While owning investment property has its share of benefits, including stable income to pay your mortgage, some aspects of being a landlord can be challenging, especially when you encounter problems with a tenant.

Whether the tenant has breached the tenancy agreement, or conducted illegal activity on the premises—you may be confronted with a situation where you need to evict them from the property.

Before proceeding with eviction, it’s important to familiarize yourself with the Residential Tenancies Act to ensure that you are following the proper eviction process in Ontario.

Tenants can be evicted only for the reasons listed in Ontario's Residential Tenancies Act (RTA). Here are some examples:


By far, the most common cause of eviction is tenants being behind in their rent payments. This is sometimes called non-payment of rent or "arrears" of rent. This can mean being even one day late or one dollar short.

Persistent late payment

Fortunately, a tenant who gets a notice for non-payment can cancel it by paying the full amount of rent owing before the date set out in the notice. But there is a limit to how often a tenant can do that.

Unfortunately, the law doesn't say exactly what the limit is, just that a tenant can be evicted if they "persistently" fail to pay the full amount by the due date. It's up to the Landlord and Tenant Board to decide what that means on a case-by-case basis.

Some other reasons for eviction

The RTA lists many other reasons for eviction, including: 

  • disturbing other tenants or the landlord, for example, with very loud parties late at night  
  • causing "undue" damage, which is more than normal wear and tear  
  • doing something illegal on the property or in the unit, for example, dealing drugs  
  • seriously risking the safety of other people in the building, for example, severe hoarding or clutter that creates a fire hazard  
  • too many people occupying the rental unit on a continuing basis. 

Even tenants who have done nothing wrong can sometimes be evicted simply because of the landlord's plans for the rental unit.

For example, the landlord may want to: 

  • live in the unit  
  • use it for a different purpose  
  • do major repairs or renovations 

Serve The Appropriate Eviction Notice (N4, N5, N6, N7, N8) 

This is the most critical stage of the case! You must choose the correct Notice(s) based on the issues you wish the Board to adjudicate, issue the requisite Notice, and allow it to mature. Some Notices take 14 days to mature, while other Notices don’t have a maturity period. You cannot apply to the Board for a hearing until you have served the Notice, and certify that you have done so with a Certificate of Service. Be sure to investigate and understand accepted methods of service.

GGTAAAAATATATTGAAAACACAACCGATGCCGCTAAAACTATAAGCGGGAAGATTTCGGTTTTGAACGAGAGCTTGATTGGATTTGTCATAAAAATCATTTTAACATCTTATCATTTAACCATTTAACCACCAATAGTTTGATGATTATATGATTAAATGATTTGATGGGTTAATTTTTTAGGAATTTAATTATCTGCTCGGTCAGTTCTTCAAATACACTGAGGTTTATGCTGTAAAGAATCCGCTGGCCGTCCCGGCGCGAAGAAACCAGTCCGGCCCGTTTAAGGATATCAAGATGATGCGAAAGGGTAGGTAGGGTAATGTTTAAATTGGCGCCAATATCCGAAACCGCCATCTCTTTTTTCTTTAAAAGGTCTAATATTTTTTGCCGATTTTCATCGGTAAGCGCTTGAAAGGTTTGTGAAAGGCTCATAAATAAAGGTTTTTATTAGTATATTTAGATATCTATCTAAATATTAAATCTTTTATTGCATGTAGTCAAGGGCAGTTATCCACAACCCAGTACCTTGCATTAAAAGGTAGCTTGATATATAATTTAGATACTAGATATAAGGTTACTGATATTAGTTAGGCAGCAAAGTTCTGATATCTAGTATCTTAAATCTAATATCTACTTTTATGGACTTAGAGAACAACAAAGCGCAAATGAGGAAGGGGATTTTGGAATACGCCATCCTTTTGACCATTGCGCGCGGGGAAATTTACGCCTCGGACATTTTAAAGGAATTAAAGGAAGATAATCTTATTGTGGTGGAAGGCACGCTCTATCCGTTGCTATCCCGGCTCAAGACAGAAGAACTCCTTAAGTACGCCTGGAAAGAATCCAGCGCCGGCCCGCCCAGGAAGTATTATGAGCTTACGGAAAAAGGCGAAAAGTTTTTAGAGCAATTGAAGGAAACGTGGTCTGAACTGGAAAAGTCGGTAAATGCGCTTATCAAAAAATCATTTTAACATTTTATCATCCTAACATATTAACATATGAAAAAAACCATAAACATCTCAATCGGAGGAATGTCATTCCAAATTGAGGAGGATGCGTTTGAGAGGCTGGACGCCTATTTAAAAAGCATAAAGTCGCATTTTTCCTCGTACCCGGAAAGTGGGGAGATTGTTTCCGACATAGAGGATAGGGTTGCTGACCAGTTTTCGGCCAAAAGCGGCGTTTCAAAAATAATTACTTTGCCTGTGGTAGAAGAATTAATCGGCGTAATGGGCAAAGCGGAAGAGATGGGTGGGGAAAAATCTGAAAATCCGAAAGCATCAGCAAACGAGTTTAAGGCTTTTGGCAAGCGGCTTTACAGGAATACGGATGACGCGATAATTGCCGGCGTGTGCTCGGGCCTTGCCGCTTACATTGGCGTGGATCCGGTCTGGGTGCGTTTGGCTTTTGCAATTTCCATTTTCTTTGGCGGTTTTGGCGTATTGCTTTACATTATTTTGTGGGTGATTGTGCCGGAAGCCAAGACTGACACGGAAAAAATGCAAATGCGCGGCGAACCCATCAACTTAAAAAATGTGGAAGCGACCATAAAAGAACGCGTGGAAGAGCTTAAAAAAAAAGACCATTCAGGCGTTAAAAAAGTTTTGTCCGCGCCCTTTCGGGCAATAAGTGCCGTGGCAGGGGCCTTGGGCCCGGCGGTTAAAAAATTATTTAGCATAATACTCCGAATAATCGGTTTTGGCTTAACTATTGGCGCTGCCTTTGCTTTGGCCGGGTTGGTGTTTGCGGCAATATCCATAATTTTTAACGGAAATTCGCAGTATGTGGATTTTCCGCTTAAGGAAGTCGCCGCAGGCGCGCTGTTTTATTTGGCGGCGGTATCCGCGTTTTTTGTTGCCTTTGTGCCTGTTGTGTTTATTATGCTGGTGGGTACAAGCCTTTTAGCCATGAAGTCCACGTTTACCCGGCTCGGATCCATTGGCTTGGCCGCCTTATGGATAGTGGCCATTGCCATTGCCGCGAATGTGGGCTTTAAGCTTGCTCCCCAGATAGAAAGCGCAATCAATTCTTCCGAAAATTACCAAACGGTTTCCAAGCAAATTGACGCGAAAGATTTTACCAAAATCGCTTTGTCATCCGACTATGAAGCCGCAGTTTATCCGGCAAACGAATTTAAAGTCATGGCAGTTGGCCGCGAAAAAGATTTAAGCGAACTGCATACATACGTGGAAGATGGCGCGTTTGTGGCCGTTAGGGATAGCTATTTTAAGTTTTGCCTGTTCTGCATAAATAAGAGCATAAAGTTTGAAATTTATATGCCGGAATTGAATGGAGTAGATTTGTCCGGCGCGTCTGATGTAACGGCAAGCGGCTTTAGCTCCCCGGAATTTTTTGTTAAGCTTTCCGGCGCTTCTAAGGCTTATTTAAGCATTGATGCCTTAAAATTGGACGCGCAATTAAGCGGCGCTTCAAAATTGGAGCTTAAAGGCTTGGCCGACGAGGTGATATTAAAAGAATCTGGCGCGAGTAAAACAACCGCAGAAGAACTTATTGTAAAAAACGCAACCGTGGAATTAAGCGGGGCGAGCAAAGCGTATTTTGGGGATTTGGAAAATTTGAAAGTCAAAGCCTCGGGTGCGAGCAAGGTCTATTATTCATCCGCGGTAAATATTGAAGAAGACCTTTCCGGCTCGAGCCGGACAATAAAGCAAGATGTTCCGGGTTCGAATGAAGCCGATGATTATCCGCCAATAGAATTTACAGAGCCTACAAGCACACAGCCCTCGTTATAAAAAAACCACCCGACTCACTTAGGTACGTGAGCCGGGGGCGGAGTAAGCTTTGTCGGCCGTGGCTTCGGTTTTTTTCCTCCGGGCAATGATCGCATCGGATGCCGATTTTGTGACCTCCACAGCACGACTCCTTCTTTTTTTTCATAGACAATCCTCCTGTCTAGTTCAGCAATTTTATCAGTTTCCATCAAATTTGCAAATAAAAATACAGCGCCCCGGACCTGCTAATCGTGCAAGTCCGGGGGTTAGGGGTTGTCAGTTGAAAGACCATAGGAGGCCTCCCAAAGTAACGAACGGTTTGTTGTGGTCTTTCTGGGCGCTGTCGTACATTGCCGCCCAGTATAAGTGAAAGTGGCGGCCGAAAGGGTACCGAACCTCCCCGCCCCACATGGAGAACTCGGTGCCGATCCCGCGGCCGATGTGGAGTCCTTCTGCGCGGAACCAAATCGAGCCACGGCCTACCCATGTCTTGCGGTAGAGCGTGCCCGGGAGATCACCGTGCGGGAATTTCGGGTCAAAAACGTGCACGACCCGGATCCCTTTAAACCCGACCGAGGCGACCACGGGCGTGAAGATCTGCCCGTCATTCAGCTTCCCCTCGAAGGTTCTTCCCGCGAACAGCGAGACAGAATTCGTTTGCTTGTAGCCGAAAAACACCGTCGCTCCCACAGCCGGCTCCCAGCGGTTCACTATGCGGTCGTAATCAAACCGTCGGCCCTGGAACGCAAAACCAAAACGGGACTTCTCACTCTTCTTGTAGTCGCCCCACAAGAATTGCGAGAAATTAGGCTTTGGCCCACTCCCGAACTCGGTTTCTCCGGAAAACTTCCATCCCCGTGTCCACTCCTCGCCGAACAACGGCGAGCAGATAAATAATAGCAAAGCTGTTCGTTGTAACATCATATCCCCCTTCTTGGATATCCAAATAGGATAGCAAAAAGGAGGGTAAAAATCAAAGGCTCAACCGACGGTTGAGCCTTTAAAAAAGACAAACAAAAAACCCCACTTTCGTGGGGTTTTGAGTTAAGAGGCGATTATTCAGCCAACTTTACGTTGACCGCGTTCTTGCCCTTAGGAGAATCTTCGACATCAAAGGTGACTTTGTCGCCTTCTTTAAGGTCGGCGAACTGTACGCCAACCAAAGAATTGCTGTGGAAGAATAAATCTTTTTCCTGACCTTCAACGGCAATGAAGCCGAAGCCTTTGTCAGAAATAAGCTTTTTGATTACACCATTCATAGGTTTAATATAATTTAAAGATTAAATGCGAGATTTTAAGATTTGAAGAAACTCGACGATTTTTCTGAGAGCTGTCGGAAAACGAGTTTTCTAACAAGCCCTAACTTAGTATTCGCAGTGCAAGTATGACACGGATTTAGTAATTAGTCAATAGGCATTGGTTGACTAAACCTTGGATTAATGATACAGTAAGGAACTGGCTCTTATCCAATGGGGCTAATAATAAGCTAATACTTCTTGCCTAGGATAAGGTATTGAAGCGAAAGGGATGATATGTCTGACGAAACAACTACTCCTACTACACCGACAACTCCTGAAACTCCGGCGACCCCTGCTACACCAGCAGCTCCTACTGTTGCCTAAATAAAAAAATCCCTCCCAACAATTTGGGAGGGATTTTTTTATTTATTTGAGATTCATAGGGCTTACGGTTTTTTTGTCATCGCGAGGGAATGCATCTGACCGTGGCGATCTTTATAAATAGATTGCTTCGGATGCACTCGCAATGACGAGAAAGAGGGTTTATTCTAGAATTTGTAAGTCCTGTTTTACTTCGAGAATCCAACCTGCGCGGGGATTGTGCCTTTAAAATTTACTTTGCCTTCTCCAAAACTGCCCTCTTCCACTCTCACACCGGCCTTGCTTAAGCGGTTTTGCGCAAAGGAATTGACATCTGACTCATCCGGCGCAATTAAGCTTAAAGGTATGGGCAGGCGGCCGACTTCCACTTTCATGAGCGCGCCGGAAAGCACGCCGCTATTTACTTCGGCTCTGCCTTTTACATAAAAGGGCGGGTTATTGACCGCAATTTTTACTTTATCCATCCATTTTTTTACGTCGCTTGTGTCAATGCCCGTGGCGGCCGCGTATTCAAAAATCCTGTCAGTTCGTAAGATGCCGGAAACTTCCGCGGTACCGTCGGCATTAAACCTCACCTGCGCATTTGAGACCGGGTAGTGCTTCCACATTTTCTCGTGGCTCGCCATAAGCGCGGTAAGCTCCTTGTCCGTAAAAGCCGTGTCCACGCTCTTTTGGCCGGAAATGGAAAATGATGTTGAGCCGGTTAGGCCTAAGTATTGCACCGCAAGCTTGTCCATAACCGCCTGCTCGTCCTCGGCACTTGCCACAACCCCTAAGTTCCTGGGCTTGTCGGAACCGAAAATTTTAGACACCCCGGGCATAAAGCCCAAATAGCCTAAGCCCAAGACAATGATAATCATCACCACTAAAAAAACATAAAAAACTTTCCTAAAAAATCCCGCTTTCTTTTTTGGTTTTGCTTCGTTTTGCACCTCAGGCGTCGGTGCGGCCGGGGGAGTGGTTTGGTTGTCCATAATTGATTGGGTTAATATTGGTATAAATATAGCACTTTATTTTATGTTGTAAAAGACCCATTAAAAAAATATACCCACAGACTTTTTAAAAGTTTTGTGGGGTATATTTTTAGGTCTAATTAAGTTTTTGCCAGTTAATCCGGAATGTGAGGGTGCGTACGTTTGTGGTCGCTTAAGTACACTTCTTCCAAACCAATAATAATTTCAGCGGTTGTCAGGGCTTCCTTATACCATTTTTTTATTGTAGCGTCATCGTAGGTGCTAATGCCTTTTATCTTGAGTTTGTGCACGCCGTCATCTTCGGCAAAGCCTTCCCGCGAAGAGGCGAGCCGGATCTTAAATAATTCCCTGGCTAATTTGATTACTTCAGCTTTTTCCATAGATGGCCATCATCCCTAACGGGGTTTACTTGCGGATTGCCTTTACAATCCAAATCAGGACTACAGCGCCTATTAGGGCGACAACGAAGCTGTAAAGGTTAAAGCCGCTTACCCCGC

What if the landlord does have a good reason and has given the right notice?

Even if the landlord has done everything right, a tenant who does not want to move should keep these things in mind: 

  • Sometimes eviction can be avoided by working out a settlement, which is a compromise that both the landlord and tenant can agree to. A common example is an agreement for the tenant to pay off the rent owing in installments.  
  • The landlord has to be able to prove the reason that they gave is true. In some cases, the landlord's story might not hold up to the close attention and questioning that can happen at a Landlord and Tenant Board hearing.  
  • Even if the landlord proves their case, the Board still has the power to delay or refuse an eviction. 

If a tenant decides not to fight the eviction, they may still want extra time to find a new place. And if the eviction is for a "no-fault" reason like renovations or the landlord moving in, the tenant might have rights they should find out about. These could include getting money from the landlord because they had to move or having the option of moving back in later.

Every situation is different, so tenants should try to get legal help and advice, whether they are thinking of moving out or fighting to stay.

In Conclusion

When a tenant substantially breaches your rental agreement, you may have grounds to evict them. If you follow proper eviction procedures, you may be fortunate enough for a tenant to comply and provide you with compensation for damages, or to vacate the property without hassle.

However, if your tenant ignores or objects your notice, you may want to consider applying to the provincial court for further resolution.